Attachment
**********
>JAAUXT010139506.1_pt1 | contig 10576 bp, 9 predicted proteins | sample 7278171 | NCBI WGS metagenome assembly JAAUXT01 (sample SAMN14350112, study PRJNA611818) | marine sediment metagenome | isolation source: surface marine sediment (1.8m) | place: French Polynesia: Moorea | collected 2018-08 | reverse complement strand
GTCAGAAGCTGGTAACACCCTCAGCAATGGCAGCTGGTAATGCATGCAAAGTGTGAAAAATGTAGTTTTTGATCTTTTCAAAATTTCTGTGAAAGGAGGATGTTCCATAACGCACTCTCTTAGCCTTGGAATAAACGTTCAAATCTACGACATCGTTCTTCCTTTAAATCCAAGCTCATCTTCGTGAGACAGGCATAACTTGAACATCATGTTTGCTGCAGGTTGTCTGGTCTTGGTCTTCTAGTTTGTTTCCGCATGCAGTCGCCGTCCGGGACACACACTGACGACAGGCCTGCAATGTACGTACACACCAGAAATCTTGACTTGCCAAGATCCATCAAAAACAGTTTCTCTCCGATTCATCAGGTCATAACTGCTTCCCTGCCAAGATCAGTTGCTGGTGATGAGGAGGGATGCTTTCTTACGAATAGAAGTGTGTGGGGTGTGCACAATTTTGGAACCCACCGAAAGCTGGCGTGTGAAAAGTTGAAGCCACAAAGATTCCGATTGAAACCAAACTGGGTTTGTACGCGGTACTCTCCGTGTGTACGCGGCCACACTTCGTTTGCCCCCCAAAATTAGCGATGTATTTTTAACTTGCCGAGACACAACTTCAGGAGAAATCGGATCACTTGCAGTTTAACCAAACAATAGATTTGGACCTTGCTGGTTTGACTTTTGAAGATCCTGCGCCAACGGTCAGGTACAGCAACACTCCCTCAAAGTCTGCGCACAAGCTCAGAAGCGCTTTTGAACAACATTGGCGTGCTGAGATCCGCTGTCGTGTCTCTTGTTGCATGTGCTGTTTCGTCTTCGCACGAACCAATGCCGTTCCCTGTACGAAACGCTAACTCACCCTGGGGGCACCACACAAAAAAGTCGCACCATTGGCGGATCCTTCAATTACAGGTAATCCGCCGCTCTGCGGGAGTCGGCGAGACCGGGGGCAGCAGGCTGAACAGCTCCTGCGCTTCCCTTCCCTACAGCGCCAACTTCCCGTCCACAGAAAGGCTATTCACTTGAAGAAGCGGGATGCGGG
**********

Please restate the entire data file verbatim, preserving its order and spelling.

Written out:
>JAAUXT010139506.1_pt1 | contig 10576 bp, 9 predicted proteins | sample 7278171 | NCBI WGS metagenome assembly JAAUXT01 (sample SAMN14350112, study PRJNA611818) | marine sediment metagenome | isolation source: surface marine sediment (1.8m) | place: French Polynesia: Moorea | collected 2018-08 | reverse complement strand
GTCAGAAGCTGGTAACACCCTCAGCAATGGCAGCTGGTAATGCATGCAAAGTGTGAAAAATGTAGTTTTTGATCTTTTCAAAATTTCTGTGAAAGGAGGATGTTCCATAACGCACTCTCTTAGCCTTGGAATAAACGTTCAAATCTACGACATCGTTCTTCCTTTAAATCCAAGCTCATCTTCGTGAGACAGGCATAACTTGAACATCATGTTTGCTGCAGGTTGTCTGGTCTTGGTCTTCTAGTTTGTTTCCGCATGCAGTCGCCGTCCGGGACACACACTGACGACAGGCCTGCAATGTACGTACACACCAGAAATCTTGACTTGCCAAGATCCATCAAAAACAGTTTCTCTCCGATTCATCAGGTCATAACTGCTTCCCTGCCAAGATCAGTTGCTGGTGATGAGGAGGGATGCTTTCTTACGAATAGAAGTGTGTGGGGTGTGCACAATTTTGGAACCCACCGAAAGCTGGCGTGTGAAAAGTTGAAGCCACAAAGATTCCGATTGAAACCAAACTGGGTTTGTACGCGGTACTCTCCGTGTGTACGCGGCCACACTTCGTTTGCCCCCCAAAATTAGCGATGTATTTTTAACTTGCCGAGACACAACTTCAGGAGAAATCGGATCACTTGCAGTTTAACCAAACAATAGATTTGGACCTTGCTGGTTTGACTTTTGAAGATCCTGCGCCAACGGTCAGGTACAGCAACACTCCCTCAAAGTCTGCGCACAAGCTCAGAAGCGCTTTTGAACAACATTGGCGTGCTGAGATCCGCTGTCGTGTCTCTTGTTGCATGTGCTGTTTCGTCTTCGCACGAACCAATGCCGTTCCCTGTACGAAACGCTAACTCACCCTGGGGGCACCACACAAAAAAGTCGCACCATTGGCGGATCCTTCAATTACAGGTAATCCGCCGCTCTGCGGGAGTCGGCGAGACCGGGGGCAGCAGGCTGAACAGCTCCTGCGCTTCCCTTCCCTACAGCGCCAACTTCCCGTCCACAGAAAGGCTATTCACTTGAAGAAGCGGGATGCGGG